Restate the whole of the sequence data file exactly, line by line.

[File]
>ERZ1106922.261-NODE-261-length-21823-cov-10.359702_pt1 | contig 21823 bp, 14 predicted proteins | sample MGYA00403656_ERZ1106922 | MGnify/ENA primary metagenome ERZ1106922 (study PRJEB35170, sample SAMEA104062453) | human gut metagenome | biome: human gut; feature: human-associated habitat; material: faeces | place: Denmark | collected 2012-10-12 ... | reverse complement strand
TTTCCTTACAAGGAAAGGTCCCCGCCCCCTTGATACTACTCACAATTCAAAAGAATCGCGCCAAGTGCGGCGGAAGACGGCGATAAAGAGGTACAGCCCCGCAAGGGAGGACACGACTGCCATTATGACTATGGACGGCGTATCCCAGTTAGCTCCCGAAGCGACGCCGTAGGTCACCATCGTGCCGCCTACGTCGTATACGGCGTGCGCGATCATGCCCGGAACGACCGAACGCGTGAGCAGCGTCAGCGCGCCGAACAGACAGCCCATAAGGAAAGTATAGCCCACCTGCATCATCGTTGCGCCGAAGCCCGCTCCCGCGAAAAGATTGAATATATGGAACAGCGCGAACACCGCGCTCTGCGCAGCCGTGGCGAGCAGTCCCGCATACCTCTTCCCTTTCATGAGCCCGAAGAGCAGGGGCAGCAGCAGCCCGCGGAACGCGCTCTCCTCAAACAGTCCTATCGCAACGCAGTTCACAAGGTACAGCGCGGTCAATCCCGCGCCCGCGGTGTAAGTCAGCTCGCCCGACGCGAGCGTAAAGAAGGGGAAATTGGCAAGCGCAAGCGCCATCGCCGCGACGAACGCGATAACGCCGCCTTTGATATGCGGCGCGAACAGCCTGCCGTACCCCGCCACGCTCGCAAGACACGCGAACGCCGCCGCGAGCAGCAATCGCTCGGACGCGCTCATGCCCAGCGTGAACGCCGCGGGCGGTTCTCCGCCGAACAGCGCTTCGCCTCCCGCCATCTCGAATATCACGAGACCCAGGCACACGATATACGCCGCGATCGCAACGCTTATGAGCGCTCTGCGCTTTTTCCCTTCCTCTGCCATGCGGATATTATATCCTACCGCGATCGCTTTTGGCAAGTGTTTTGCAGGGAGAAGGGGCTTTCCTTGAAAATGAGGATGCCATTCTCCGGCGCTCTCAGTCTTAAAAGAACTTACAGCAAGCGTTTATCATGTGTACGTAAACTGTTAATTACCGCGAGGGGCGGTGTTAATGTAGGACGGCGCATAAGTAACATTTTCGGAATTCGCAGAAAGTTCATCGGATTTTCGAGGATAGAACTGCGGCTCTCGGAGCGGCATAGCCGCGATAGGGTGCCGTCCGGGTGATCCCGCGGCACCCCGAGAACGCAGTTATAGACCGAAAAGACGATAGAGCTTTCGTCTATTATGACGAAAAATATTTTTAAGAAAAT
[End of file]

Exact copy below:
>ERZ1106922.261-NODE-261-length-21823-cov-10.359702_pt1 | contig 21823 bp, 14 predicted proteins | sample MGYA00403656_ERZ1106922 | MGnify/ENA primary metagenome ERZ1106922 (study PRJEB35170, sample SAMEA104062453) | human gut metagenome | biome: human gut; feature: human-associated habitat; material: faeces | place: Denmark | collected 2012-10-12 ... | reverse complement strand
TTTCCTTACAAGGAAAGGTCCCCGCCCCCTTGATACTACTCACAATTCAAAAGAATCGCGCCAAGTGCGGCGGAAGACGGCGATAAAGAGGTACAGCCCCGCAAGGGAGGACACGACTGCCATTATGACTATGGACGGCGTATCCCAGTTAGCTCCCGAAGCGACGCCGTAGGTCACCATCGTGCCGCCTACGTCGTATACGGCGTGCGCGATCATGCCCGGAACGACCGAACGCGTGAGCAGCGTCAGCGCGCCGAACAGACAGCCCATAAGGAAAGTATAGCCCACCTGCATCATCGTTGCGCCGAAGCCCGCTCCCGCGAAAAGATTGAATATATGGAACAGCGCGAACACCGCGCTCTGCGCAGCCGTGGCGAGCAGTCCCGCATACCTCTTCCCTTTCATGAGCCCGAAGAGCAGGGGCAGCAGCAGCCCGCGGAACGCGCTCTCCTCAAACAGTCCTATCGCAACGCAGTTCACAAGGTACAGCGCGGTCAATCCCGCGCCCGCGGTGTAAGTCAGCTCGCCCGACGCGAGCGTAAAGAAGGGGAAATTGGCAAGCGCAAGCGCCATCGCCGCGACGAACGCGATAACGCCGCCTTTGATATGCGGCGCGAACAGCCTGCCGTACCCCGCCACGCTCGCAAGACACGCGAACGCCGCCGCGAGCAGCAATCGCTCGGACGCGCTCATGCCCAGCGTGAACGCCGCGGGCGGTTCTCCGCCGAACAGCGCTTCGCCTCCCGCCATCTCGAATATCACGAGACCCAGGCACACGATATACGCCGCGATCGCAACGCTTATGAGCGCTCTGCGCTTTTTCCCTTCCTCTGCCATGCGGATATTATATCCTACCGCGATCGCTTTTGGCAAGTGTTTTGCAGGGAGAAGGGGCTTTCCTTGAAAATGAGGATGCCATTCTCCGGCGCTCTCAGTCTTAAAAGAACTTACAGCAAGCGTTTATCATGTGTACGTAAACTGTTAATTACCGCGAGGGGCGGTGTTAATGTAGGACGGCGCATAAGTAACATTTTCGGAATTCGCAGAAAGTTCATCGGATTTTCGAGGATAGAACTGCGGCTCTCGGAGCGGCATAGCCGCGATAGGGTGCCGTCCGGGTGATCCCGCGGCACCCCGAGAACGCAGTTATAGACCGAAAAGACGATAGAGCTTTCGTCTATTATGACGAAAAATATTTTTAAGAAAAT